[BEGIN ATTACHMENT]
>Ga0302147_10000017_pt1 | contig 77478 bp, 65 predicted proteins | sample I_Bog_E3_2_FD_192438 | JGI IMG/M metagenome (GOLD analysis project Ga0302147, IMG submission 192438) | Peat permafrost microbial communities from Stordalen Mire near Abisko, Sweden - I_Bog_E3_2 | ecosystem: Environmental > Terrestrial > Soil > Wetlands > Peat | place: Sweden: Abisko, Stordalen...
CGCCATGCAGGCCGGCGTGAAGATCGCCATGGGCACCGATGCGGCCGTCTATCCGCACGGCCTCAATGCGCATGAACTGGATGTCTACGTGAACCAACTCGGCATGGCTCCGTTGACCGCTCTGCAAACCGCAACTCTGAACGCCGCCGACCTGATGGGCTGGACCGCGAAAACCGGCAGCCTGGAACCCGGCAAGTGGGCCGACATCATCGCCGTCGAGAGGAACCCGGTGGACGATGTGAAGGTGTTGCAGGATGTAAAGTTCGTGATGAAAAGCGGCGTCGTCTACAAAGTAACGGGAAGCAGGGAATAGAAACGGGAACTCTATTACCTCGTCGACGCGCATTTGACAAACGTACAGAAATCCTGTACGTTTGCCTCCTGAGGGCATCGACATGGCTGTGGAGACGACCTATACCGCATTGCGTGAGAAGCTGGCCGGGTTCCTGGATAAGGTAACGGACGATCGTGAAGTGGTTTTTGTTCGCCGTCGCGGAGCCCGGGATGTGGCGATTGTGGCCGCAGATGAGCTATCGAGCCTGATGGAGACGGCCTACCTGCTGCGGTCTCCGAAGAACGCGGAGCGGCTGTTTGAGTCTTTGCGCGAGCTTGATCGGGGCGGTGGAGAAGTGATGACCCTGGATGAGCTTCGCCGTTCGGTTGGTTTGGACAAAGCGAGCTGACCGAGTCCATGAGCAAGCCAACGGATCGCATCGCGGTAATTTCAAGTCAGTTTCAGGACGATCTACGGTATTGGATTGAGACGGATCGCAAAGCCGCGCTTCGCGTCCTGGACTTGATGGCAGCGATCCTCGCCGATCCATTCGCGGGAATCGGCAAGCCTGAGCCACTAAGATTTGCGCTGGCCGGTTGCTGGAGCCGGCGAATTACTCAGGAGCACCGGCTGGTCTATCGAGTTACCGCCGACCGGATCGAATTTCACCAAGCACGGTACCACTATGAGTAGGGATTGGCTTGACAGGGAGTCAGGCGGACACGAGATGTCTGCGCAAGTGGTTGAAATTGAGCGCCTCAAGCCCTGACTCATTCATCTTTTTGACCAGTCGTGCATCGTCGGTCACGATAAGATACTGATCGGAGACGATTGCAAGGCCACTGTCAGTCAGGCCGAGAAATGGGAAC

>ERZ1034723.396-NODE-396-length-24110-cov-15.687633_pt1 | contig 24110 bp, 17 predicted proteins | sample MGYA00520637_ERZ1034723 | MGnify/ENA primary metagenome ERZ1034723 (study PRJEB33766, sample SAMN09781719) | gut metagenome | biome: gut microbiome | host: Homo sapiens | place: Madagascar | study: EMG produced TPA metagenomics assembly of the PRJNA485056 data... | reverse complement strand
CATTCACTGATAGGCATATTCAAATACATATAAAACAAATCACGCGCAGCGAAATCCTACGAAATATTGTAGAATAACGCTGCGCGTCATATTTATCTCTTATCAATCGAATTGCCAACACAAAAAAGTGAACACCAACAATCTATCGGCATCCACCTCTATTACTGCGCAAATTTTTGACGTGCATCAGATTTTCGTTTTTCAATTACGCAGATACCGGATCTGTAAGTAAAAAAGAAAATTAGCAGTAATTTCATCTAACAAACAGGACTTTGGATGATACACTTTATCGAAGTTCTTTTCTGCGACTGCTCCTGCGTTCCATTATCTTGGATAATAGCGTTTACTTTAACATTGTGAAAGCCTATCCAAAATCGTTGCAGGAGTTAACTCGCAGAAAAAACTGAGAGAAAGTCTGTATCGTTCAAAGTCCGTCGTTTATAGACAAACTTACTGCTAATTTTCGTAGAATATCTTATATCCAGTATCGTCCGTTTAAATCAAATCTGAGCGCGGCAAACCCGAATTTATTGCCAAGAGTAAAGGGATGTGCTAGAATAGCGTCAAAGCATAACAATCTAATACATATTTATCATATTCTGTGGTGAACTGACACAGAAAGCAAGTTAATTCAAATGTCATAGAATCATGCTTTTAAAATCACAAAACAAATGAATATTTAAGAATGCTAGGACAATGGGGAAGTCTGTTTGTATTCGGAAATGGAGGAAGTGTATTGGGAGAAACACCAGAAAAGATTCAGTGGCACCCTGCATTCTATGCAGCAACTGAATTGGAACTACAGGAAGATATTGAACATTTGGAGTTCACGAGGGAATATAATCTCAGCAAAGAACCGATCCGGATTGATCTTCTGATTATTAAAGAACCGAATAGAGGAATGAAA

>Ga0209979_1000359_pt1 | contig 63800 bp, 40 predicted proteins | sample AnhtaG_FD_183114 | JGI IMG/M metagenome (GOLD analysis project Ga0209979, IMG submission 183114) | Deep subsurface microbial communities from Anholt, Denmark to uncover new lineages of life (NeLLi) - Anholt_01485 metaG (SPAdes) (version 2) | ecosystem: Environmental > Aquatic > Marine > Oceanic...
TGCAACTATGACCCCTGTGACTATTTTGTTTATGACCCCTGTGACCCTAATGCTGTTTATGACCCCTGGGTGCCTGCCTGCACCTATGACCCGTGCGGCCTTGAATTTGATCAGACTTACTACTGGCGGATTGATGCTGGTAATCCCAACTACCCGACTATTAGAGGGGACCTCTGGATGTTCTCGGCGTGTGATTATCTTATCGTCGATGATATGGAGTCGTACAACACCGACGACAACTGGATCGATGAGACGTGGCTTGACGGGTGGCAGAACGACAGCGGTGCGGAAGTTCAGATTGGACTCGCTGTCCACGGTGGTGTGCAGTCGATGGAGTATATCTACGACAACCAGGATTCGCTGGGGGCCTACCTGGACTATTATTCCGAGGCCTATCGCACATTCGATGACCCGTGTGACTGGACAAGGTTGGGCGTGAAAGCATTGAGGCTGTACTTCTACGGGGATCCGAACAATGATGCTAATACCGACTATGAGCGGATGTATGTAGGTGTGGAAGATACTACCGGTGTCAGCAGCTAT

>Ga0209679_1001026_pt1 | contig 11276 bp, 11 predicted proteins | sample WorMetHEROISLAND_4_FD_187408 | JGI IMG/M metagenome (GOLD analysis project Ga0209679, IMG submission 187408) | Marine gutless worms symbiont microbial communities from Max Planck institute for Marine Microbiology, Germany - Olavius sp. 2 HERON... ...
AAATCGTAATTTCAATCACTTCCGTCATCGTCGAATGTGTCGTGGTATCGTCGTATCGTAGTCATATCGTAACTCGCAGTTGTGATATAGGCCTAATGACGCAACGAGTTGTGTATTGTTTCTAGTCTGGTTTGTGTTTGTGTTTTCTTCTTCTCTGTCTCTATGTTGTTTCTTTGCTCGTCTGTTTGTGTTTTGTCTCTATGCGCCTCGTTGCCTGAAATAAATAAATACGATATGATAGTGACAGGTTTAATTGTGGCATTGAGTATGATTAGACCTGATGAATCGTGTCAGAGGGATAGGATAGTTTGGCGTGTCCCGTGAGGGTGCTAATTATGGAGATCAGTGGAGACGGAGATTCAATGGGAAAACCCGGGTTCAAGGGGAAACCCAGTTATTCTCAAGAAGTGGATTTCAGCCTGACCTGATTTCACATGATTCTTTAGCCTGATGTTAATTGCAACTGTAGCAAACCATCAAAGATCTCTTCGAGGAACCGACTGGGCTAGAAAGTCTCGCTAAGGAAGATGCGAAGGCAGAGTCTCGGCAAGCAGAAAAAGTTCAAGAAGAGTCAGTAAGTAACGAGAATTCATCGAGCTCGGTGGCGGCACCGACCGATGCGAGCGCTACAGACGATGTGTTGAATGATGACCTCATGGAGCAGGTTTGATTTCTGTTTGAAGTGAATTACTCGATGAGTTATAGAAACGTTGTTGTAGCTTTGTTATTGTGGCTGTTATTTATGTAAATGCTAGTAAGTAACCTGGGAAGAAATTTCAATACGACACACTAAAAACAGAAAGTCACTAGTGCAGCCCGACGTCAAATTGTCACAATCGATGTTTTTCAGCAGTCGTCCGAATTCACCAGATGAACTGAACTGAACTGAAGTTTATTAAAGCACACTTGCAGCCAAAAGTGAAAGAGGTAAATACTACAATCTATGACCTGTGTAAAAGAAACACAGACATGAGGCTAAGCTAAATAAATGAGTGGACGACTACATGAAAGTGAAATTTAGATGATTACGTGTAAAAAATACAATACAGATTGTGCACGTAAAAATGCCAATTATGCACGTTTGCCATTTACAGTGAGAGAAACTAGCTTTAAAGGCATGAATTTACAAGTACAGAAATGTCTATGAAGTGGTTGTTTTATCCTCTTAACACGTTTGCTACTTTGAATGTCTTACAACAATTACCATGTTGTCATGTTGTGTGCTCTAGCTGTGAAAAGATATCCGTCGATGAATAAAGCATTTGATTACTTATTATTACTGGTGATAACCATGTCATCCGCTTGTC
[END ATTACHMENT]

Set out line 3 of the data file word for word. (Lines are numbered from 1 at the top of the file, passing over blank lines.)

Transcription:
>ERZ1034723.396-NODE-396-length-24110-cov-15.687633_pt1 | contig 24110 bp, 17 predicted proteins | sample MGYA00520637_ERZ1034723 | MGnify/ENA primary metagenome ERZ1034723 (study PRJEB33766, sample SAMN09781719) | gut metagenome | biome: gut microbiome | host: Homo sapiens | place: Madagascar | study: EMG produced TPA metagenomics assembly of the PRJNA485056 data... | reverse complement strand